A successful education demands focus and concentration. Classrooms, laboratories, and lecture halls create tightly focused, distraction-free learning environments with all the tools and space you need, so that you can dedicate yourself to the lesson — not to that annoying car alarm, barking dog, or ringing phone in the background.
Not every student learns the same way. Some people are visual learners, some people like to take detailed notes, and some people learn best from first-hand experience. Additionally, there are some disciplines that require hands-on experience, such as learning how to repair a machine or perform a medical procedure. If direct, hands-on learning opportunities are important to you, an on-campus degree program might make the better fit.
What Are Some Potential Drawbacks of Attending College Online?
Under the right set of circumstances, distance education offers a host of unique benefits. On the other hand, there can also be be a few drawbacks to online learning. Here are some potential pitfalls you may want to consider before you apply.
Tougher Technical Requirements
If you consider yourself more tech-challenged than tech-savvy, online learning might pose a few obstacles due to its heavy reliance on computer programs, which can be expensive to purchase and tough to navigate. Fortunately, there are countless resources to help you master the software you’ll need to succeed. In fact, many schools have dedicated IT departments and help desk services for students who may have issues with online learning portals, as well as troubleshooting guides.
Greater Need for Self-Motivation
For self-paced programs, you’ll need to employ some serious self-discipline to ensure you complete your work in a timely fashion. Without a rigid class schedule to push you to attend a class at a designated time and place every week, it may be harder to reap the full benefits that distance education has to offer if you tend to procrastinate.
Possible Distractions at Home
Unfortunately, not everyone is lucky enough to have a serene home office or local park they can escape to. If your home environment is chaotic and full of distractions — such as screaming children, rowdy roommates, or the ever-present allure of having Netflix and video games in your direct line-of-sight — it might be a challenge to stay focused on your coursework.
What Are Some Potential Drawbacks of Attending College On-Campus?
Even though many students benefit from in-person learning, there are still a few reasons why online programs might be the better option for you. Here are a few crucial points to consider before you commit to an on-campus program.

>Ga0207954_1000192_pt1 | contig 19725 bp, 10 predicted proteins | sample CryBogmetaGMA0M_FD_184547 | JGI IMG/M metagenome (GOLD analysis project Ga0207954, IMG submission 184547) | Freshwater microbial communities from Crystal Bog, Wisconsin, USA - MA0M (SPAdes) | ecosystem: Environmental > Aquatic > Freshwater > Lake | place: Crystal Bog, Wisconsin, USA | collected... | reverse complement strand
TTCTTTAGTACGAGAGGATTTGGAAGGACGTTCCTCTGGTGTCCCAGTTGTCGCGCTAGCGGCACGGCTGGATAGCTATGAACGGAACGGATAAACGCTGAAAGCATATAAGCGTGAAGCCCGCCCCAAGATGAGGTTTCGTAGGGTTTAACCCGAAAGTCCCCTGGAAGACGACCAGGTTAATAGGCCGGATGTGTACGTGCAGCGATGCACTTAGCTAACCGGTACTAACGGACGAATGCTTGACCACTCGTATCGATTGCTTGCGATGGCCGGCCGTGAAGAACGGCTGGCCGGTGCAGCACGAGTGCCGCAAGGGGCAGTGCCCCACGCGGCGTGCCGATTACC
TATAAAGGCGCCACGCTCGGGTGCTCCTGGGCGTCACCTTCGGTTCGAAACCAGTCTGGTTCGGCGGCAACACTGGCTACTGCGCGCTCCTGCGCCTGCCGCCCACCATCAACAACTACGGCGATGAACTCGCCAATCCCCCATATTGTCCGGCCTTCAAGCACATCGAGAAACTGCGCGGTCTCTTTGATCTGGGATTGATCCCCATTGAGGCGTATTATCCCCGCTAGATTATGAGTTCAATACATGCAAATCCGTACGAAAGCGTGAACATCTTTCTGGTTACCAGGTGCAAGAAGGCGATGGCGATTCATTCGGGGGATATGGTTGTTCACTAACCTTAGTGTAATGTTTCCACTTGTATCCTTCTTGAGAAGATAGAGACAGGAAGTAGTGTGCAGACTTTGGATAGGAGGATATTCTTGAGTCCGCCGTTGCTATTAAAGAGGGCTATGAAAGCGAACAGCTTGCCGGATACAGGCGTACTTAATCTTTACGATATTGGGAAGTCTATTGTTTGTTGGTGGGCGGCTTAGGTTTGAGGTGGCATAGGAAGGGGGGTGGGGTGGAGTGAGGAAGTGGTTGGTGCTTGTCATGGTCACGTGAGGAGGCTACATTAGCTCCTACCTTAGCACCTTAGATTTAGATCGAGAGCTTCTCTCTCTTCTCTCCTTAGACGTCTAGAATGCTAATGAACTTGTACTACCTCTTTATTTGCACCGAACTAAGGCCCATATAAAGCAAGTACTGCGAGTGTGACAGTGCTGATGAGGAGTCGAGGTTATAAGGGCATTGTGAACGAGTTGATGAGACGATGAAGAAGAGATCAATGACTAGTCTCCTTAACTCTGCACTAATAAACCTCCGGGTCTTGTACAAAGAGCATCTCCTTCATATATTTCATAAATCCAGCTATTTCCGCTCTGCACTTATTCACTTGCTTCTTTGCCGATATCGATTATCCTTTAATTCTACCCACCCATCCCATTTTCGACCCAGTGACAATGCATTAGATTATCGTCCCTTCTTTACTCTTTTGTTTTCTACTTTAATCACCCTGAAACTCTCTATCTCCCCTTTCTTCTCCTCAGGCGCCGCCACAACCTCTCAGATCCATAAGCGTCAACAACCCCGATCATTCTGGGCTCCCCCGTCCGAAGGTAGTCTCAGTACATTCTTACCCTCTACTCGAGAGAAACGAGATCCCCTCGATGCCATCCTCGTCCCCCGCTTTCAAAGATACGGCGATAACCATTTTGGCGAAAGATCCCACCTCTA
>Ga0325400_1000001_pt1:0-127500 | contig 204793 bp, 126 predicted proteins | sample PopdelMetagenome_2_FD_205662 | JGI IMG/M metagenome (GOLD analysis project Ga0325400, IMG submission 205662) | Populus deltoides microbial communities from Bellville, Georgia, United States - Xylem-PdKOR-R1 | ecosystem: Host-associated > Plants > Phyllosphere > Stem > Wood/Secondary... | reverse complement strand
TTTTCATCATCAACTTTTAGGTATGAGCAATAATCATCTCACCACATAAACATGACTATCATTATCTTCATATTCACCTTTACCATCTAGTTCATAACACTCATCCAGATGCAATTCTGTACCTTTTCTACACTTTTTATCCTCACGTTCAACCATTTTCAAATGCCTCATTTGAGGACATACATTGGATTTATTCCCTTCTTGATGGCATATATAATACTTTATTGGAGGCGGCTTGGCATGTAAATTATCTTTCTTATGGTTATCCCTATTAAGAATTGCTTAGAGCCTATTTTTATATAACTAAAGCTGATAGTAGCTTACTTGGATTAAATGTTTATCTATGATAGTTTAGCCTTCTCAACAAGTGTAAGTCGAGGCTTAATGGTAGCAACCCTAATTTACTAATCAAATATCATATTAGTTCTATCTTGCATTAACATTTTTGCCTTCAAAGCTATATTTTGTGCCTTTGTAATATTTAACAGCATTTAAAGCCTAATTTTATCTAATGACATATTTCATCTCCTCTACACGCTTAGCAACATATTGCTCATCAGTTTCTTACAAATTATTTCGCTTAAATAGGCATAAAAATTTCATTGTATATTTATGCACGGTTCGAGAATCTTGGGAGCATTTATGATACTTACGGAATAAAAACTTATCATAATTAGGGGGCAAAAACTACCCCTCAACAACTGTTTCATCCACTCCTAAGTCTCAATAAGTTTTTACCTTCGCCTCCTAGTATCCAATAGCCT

Less Control Over Scheduling
In a traditional, on-campus degree program, you have much less control over when and where you attend classes than you would in an online program. If you have a crammed calendar, or if your availability tends to fluctuate — for instance, if you’re an independent contractor who goes through slow periods and busy periods — you might want to opt for an online program. This can grant you a greater degree of control over your class schedule.
Commuting to Classes
If you attend your classes in person, you’ll need to commute to and from campus. Depending on your living arrangements, that can guzzle up gas, time, and money — not to mention put you through stressful traffic jams every day. If you plan to enroll in an on-campus program, be sure to think carefully about the logistics around your daily commute.
Higher Tuition Expenses
Traditional students tend to have higher expenses due to factors such as student housing, on-campus meal programs, and public transit or gas for commuting.
What Degrees Can You Get Online?
If there’s one trait that online and in-person programs both share in common, it’s the sheer number of degrees that are available to students in either setting. For example, National University offers more than 45 accredited degree programs that are available 100% online, including graduate and undergraduate programs in marketing, nursing, engineering, law, computer science, psychology, and more. Use our program finder to explore the possibilities.
Earn Your Degree Online or On-Campus at National University
Whether you pursue your degree online or on-campus, you’ll find dozens of fast-paced, accredited program options at National University. An early pioneer in distance education, we’ve been offering online programs for over 20 years. And with our commitment to making higher education affordable — a commitment we honor through scholarships, grants, and discounts for military students — it’s never been easier to jumpstart your future.